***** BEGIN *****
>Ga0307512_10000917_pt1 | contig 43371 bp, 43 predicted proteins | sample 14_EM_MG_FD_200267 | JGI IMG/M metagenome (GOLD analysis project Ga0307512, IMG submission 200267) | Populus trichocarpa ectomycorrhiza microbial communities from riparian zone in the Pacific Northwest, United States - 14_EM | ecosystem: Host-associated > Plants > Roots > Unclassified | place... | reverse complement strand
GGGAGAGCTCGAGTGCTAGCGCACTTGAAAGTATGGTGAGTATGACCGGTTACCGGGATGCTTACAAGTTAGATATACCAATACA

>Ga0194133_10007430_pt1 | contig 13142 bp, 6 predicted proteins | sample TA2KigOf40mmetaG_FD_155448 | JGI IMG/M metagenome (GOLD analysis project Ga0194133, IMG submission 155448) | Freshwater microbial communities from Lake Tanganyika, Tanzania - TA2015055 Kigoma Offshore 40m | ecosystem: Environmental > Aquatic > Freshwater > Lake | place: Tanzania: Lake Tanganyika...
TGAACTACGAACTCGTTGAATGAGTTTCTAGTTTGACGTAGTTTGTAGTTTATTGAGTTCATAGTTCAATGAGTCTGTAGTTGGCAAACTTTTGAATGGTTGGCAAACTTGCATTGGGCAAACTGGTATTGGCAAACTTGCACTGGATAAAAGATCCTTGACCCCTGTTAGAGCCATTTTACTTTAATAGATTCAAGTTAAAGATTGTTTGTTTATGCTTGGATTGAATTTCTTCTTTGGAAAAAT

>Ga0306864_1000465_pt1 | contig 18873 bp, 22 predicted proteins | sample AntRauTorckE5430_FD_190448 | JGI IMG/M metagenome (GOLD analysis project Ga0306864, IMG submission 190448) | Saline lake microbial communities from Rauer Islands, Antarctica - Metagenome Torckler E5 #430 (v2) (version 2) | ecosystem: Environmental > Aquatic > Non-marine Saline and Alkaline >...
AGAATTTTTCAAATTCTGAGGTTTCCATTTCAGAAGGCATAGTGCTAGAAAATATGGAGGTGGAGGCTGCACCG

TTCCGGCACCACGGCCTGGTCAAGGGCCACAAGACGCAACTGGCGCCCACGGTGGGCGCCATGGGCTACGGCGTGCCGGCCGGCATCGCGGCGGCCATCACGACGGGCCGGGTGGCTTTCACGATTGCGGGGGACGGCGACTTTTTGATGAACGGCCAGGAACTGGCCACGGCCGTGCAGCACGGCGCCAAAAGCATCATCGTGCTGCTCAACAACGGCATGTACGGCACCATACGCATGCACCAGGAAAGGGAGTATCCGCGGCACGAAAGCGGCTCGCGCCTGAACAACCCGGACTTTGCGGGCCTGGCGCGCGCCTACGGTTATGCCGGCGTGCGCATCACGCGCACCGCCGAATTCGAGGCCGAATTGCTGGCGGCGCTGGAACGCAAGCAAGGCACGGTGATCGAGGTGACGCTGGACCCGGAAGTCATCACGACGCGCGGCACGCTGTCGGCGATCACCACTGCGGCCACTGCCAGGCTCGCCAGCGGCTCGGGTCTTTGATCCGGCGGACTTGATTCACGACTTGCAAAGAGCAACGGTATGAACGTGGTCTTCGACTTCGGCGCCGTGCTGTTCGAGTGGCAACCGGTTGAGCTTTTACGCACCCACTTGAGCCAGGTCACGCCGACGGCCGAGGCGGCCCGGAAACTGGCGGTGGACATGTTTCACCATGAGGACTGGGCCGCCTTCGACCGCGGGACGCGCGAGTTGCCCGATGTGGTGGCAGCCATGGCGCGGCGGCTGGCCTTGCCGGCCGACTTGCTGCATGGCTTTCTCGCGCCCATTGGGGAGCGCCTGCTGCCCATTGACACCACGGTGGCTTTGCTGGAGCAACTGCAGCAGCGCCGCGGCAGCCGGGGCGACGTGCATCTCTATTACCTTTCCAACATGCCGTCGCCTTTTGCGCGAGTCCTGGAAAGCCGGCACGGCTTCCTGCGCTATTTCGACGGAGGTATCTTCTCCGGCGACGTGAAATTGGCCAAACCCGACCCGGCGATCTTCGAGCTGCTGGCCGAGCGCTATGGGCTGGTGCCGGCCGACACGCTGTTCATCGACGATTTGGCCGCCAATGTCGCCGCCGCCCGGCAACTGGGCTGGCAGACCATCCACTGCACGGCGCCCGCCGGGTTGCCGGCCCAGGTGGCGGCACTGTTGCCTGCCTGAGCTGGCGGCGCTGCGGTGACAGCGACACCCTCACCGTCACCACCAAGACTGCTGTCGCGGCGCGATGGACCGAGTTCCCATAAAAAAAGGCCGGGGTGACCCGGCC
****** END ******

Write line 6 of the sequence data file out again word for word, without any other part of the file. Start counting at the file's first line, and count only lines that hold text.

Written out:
AGAATTTTTCAAATTCTGAGGTTTCCATTTCAGAAGGCATAGTGCTAGAAAATATGGAGGTGGAGGCTGCACCG